Figuring out your cold pre-boil wort volume is exactly the same as our earlier example. It's 6.7 gallons.

Since specific gravity is defined as density divided by the density of water, and density is defined as mass divided by volume, you can figure out the mass of your wort as follows:

Wort Mass = Specific Gravity x Cold Water Density x Cold Wort Volume = 1.042 x 8.33 lbs/gal x 6.7 gal = 58.2 lbs

If you have a problem with lbs as a unit of mass, feel free to use the gravitational acceleration at your local altitude to convert your known weights to slugs and back. I'll be drinking beer and laughing at you. Either way, the next step is to convert your target specific gravity to degrees Plato with the following equation (if you want to know why the conversion is different than other formulas you may have encountered, you can read my long-winded explanation here):

GP = ((116.716 x SG - 569.851) x SG + 1048.046) x SG - 594.914 = ((116.716 x 1.042 - 569.851) x 1.042 + 1048.046) x 1.042 - 594.914 = 10.5 P

Degrees Plato, the unit of gravity used by many commercial brewers in the US, is the mass percentage of dissolved sugar in wort. If you know the mass of your wort and the percentage of that mass that comes from dissolved sugar, you can figure out the total mass of dissolved sugar. The total mass of dissolved sugar is commonly called 'extract', which is easy to confuse with 'malt extract'. When a brewer says 'extract' and it's not obvious they're referring to an ingredient, they're probably talking about the mass of dissolved sugar. Once you know how much extract your wort should have, you can use your ingredient yield to figure out the required mass of your ingredient. After subtracting your ingredient mass from your wort mass, you'll be left with the mass of your water. Here are the calculations for extract, ingredient mass and water mass:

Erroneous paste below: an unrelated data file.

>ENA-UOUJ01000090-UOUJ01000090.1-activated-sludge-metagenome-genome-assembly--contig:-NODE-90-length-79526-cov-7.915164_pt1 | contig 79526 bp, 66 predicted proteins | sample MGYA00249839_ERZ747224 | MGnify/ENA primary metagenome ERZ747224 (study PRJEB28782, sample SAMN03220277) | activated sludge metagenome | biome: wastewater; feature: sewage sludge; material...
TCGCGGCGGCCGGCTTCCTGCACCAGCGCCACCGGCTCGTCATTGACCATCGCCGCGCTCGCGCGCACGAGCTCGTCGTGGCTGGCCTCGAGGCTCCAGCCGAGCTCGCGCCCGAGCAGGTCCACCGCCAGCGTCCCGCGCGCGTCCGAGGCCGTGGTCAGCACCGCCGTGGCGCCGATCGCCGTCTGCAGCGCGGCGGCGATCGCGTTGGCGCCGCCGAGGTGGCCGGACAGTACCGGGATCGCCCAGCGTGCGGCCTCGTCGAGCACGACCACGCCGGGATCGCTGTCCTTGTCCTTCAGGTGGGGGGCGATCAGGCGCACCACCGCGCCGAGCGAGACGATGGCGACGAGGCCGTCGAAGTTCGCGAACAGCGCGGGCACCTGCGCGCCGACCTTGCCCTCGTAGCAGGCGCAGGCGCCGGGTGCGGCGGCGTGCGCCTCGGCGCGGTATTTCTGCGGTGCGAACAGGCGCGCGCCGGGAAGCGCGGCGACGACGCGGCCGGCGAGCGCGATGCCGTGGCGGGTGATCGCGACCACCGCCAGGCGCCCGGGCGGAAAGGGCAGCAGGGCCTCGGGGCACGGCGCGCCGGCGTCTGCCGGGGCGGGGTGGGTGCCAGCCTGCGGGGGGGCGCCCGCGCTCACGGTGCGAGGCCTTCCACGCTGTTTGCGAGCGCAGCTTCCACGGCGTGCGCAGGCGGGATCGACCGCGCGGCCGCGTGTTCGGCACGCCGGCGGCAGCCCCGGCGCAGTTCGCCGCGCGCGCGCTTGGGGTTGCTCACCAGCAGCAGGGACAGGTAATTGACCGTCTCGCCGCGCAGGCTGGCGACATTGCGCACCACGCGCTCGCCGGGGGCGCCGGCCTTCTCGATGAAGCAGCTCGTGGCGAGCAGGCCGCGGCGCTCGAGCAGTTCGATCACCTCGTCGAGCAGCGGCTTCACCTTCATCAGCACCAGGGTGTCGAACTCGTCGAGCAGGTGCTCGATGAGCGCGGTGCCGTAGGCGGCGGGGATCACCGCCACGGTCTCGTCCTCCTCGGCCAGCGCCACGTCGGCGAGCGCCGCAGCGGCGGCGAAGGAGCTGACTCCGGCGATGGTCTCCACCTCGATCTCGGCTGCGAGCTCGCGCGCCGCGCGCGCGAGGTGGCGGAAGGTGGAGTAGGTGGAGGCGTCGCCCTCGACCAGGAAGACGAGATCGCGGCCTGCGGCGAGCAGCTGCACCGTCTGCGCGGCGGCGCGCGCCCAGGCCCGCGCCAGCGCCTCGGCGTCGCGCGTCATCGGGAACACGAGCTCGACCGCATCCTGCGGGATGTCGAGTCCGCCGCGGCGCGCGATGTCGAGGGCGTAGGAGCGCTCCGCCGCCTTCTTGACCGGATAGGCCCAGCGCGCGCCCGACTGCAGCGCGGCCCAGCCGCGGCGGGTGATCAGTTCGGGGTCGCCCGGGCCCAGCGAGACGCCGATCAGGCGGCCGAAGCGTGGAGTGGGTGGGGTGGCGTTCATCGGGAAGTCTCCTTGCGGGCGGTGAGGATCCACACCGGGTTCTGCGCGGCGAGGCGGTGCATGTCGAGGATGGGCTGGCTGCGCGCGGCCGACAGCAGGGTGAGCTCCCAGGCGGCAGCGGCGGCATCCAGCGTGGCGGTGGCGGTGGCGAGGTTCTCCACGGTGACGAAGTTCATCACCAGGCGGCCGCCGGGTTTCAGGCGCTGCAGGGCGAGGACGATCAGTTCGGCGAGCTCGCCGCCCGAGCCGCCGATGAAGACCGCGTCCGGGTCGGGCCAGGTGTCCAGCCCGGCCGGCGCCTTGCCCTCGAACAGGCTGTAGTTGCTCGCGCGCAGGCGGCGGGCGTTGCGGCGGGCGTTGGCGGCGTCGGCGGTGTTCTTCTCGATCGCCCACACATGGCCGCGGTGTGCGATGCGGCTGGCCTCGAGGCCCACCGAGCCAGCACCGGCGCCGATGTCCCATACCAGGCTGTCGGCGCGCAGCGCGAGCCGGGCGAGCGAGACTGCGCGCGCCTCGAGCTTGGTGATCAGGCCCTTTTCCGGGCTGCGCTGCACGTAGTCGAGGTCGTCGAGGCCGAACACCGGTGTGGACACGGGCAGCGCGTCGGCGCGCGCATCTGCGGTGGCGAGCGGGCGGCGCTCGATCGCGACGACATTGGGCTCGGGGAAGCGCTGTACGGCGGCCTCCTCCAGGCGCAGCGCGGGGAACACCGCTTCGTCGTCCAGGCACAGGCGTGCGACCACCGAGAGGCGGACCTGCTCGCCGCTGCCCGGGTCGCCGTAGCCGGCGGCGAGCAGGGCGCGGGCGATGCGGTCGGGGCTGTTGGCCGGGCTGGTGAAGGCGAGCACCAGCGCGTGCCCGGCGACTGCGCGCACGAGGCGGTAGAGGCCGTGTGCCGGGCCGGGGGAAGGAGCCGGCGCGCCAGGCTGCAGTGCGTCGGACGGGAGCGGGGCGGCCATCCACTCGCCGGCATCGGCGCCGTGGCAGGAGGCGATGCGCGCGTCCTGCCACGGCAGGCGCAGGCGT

Extract = (GP/100) x Wort Mass = (10.5 P / 100) x 58.2 lbs = 6.1 lbs

Malt Extract Mass = Extract / (Yield/100) = 6.1 lbs / (97/100) = 6.3 lbs

Water Mass = Wort Mass - Malt Extract Mass = 58.2 lbs - 6.3 lbs = 51.9 lbs

Rearranging the definition of density will allow you to calculate your required water volume:

Required Water Volume = Mass / Density = 51.9 lbs / (8.33 lbs/gal) = 6.2 gal

To figure out how much volume the malt extract adds per pound, I subtracted the water volume from the cold wort volume and divided it by the mass of malt extract:

Malt Extract Volume Contribution = (6.7 gal - 6.2 gal) / 6.3 lbs = 0.079 gal/lb

Finally, I repeated the calculation for a wide range of target gravities to verify that it remained constant. But I used 0.075 gal/lb in the earlier example, right? It's true! The difference was caused by rounding errors that don't occur when you automate your calculations in a spreadsheet. For example, it would have been silly of me to claim your malt extract mass was 6.2812 lbs and your water volume was 6.2275 gallons. If you want to do the easy water calculations, 0.075 gal/lb is the number to use.

*Ingredient manufacturers often report their yields as either (a) the specific gravity of 1 gallon of wort made with 1 lb of the ingredient or (b) the weight of the ingredient, in lbs, required to make 1 gallon of wort at a certain specific gravity. In either case, Yield (% wt) = 100000*(SG-1)/Wt/46.2.

As has been mentioned before, the Zymurgy in you runs strong...

ReplyDeleteI know this was posted 2+ years ago, but I feel the need to comment because this is exactly what I've been looking for. As a homebrewer who does partial mashes with late malt additions, knowing the volume of my malt extract additions is critical. I plan on incorporating this into my brew day calcs to hone in on my BeerSmith equipment settings. Thanks!